At 170 h the complemented
mutant entered a second exponential phase, which peaked at a cell density of 1.5 × 107 cells ml-1. These results lend further support to the hypothesis that RpoS plays a role in the utilization of chitobiose. Effect of RpoN on chitobiose utilization Several reports have demonstrated Selleckchem Proteasome inhibitor that under certain conditions rpoS expression is regulated directly by RpoN [19, 20]. To determine if RpoN plays a role in chitobiose utilization, we generated an rpoN mutant in the B31-A background (RR22) and evaluated its growth in BSK-II lacking GlcNAc and supplemented with a high concentration of chitobiose (Fig. 5). In the complete medium, RR22 exhibited growth similar to the wild type, reaching a peak cell density of 7.7 × 107 cells ml-1 by 172 hours. In BSK-II lacking GlcNAc RR22 exhibited biphasic growth similar to the wild type, as initiation of the second exponential phase occurred at 235 hours. When cultured in a medium lacking GlcNAc and supplemented with 75 μM chitobiose RR22 exhibited only one exponential phase, and reached a peak cell density of 8.6 × 107 cells ml-1 by 172 h. These results suggest RpoN is not necessary for chitobiose
utilization. It is important to note that growth curves of the rpoN mutant were conducted in parallel with the wild type, rpoS mutant and rpoS complemented mutant growth experiments (Fig. 4). Figure 5 RpoN is not required for chitobiose utilization.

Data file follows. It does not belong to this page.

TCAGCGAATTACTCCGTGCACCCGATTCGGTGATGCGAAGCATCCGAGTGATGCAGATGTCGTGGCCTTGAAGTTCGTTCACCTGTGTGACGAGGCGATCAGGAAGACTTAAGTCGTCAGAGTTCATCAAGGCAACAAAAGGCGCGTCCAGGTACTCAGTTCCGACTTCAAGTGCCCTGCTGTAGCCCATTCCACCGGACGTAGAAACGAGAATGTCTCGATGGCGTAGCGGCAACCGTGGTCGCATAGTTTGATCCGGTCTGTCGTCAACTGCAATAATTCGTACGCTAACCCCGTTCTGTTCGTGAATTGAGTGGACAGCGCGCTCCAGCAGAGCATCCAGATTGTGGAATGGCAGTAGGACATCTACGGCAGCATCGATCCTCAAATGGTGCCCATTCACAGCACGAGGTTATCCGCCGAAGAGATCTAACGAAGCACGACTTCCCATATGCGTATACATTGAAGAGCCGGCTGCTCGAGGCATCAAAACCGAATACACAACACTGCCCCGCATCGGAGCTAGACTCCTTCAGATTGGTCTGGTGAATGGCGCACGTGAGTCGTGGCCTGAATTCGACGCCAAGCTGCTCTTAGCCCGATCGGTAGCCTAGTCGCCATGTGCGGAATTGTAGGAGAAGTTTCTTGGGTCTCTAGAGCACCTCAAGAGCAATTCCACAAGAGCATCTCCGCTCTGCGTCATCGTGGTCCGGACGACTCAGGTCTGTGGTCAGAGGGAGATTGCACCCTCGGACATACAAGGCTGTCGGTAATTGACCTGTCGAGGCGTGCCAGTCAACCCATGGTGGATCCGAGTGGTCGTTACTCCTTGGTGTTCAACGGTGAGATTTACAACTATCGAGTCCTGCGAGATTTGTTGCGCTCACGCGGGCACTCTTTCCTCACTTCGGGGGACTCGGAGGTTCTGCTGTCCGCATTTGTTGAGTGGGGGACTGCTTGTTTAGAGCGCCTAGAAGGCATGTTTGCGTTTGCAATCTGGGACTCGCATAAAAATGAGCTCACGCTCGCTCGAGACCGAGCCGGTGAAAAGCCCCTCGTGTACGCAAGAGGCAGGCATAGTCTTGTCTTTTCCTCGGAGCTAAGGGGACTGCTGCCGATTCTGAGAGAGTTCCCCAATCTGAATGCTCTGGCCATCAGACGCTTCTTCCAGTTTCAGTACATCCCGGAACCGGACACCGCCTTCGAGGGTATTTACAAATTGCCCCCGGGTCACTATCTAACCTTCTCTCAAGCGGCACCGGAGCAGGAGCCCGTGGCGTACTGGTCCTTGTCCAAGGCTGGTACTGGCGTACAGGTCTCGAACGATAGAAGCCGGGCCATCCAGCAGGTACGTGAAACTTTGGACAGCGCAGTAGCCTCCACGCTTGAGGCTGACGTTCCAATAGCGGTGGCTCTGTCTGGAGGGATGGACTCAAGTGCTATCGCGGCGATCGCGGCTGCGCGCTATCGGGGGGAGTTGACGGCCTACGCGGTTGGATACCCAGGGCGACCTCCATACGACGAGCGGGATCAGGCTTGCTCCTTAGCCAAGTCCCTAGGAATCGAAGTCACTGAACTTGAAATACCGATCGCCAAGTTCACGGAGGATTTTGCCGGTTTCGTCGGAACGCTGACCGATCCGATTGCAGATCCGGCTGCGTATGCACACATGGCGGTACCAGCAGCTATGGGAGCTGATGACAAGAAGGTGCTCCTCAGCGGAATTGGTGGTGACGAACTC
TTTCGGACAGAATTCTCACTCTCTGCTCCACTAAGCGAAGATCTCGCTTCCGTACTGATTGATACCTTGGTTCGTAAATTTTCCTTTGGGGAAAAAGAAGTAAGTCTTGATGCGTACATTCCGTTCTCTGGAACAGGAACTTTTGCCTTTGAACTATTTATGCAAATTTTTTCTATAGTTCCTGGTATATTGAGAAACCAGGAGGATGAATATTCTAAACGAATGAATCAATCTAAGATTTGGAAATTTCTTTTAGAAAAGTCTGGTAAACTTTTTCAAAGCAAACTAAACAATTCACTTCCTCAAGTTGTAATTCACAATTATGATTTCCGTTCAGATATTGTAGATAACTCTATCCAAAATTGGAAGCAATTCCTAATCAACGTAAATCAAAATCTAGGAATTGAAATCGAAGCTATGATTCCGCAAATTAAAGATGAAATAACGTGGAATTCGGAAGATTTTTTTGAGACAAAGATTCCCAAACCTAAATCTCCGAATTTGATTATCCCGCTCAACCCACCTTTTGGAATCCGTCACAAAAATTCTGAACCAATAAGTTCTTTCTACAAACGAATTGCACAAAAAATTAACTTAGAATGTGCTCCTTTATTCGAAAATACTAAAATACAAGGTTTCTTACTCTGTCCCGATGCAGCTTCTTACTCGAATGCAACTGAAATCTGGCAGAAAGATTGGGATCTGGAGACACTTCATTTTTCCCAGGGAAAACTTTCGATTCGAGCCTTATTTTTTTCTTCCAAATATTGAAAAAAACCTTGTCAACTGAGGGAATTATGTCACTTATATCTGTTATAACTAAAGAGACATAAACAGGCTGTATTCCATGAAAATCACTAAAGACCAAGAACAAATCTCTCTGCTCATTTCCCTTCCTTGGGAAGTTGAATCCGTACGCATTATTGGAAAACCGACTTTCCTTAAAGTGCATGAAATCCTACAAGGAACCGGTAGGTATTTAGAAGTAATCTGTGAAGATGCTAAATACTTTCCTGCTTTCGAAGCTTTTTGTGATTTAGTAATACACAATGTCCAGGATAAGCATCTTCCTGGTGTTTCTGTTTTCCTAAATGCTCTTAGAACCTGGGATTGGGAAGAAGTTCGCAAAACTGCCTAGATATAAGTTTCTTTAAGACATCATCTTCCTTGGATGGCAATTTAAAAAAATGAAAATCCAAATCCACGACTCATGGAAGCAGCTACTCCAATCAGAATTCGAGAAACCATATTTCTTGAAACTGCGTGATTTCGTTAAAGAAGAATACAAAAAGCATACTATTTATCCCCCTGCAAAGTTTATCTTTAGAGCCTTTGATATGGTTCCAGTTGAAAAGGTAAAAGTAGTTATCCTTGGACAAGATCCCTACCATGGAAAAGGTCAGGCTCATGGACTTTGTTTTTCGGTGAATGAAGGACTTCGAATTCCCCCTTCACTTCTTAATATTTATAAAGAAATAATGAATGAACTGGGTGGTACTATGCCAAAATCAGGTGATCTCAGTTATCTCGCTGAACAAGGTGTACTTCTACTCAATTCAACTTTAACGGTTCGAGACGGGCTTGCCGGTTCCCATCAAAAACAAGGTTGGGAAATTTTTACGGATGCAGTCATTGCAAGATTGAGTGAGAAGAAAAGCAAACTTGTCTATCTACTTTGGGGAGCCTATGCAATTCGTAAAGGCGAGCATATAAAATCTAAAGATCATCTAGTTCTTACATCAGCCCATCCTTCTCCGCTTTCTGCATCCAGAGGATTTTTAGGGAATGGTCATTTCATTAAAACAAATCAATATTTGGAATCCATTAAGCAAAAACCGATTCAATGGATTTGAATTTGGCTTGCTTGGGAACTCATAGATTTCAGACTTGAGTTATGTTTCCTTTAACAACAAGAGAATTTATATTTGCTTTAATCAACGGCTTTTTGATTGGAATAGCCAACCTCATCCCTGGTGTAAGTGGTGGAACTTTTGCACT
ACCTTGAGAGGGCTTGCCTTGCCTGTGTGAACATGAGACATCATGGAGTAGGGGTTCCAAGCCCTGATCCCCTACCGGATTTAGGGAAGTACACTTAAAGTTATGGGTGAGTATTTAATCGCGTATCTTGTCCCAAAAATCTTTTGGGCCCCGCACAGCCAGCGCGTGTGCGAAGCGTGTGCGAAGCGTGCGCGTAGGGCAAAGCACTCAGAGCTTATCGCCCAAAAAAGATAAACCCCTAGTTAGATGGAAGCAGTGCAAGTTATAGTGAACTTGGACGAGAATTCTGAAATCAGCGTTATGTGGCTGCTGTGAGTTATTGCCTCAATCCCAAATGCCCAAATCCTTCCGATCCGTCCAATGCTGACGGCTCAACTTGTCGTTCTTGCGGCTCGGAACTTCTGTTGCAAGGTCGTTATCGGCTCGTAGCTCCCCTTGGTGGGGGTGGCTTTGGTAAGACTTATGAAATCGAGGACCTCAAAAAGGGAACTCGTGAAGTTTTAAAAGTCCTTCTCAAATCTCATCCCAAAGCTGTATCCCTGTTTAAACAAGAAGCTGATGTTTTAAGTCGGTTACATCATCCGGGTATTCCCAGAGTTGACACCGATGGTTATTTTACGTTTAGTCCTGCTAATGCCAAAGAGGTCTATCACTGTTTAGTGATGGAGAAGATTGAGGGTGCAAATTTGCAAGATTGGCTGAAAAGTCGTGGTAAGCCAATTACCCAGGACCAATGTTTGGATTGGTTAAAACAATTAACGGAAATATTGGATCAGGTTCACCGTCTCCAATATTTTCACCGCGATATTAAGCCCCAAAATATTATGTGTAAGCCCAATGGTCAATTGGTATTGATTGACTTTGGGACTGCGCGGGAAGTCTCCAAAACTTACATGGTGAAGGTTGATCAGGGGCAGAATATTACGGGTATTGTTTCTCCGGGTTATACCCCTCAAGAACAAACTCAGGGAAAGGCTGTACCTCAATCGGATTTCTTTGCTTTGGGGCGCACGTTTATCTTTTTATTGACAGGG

Growth of B. burgdorferi strain RR22 selleck chemical in BSK-II lacking GlcNAc and supplemented with 75 μM chitobiose. Late-log phase cells were diluted to 1.0 × 105 cells ml-1 in the appropriate medium (closed circle, 1.5 mM GlcNAc; open circle, No addition, i.e. without GlcNAc; closed triangle, 75 μM chitobiose), incubated at 33°C and enumerated daily as described in the Methods. This Adenosine triphosphate is a representative experiment that was repeated three times. Identification of the chbC transcriptional start site and promoter analysis The results above demonstrate that RpoS regulates the expression of chbC, at least partially, and is important in chitobiose utilization in vitro. To determine if the chbC gene has a promoter similar to other RpoS-dependent genes, we performed 5′ RACE to identify the transcriptional start site of chbC and compared the promoter region with previously described RpoD, RpoS and RpoN-dependent promoter sequences in B. burgdorferi. Total RNA was extracted from B31-A and used to generate chbC-specific cDNA in a reverse transcription reaction. The cDNA was purified and a homopolymeric dA-tail was added. mTOR inhibitor Subsequent PCR with the oligo dT-anchor primer and a nested chbC-specific primer (BBB04 5′ RACE R2) resulted in an approximate 410 bp product (Fig. 6A; lane 2). The PCR product was sequenced, and the transcriptional start site was determined to be between 42 and 44 base pairs upstream of the translational start site (Fig. 6B).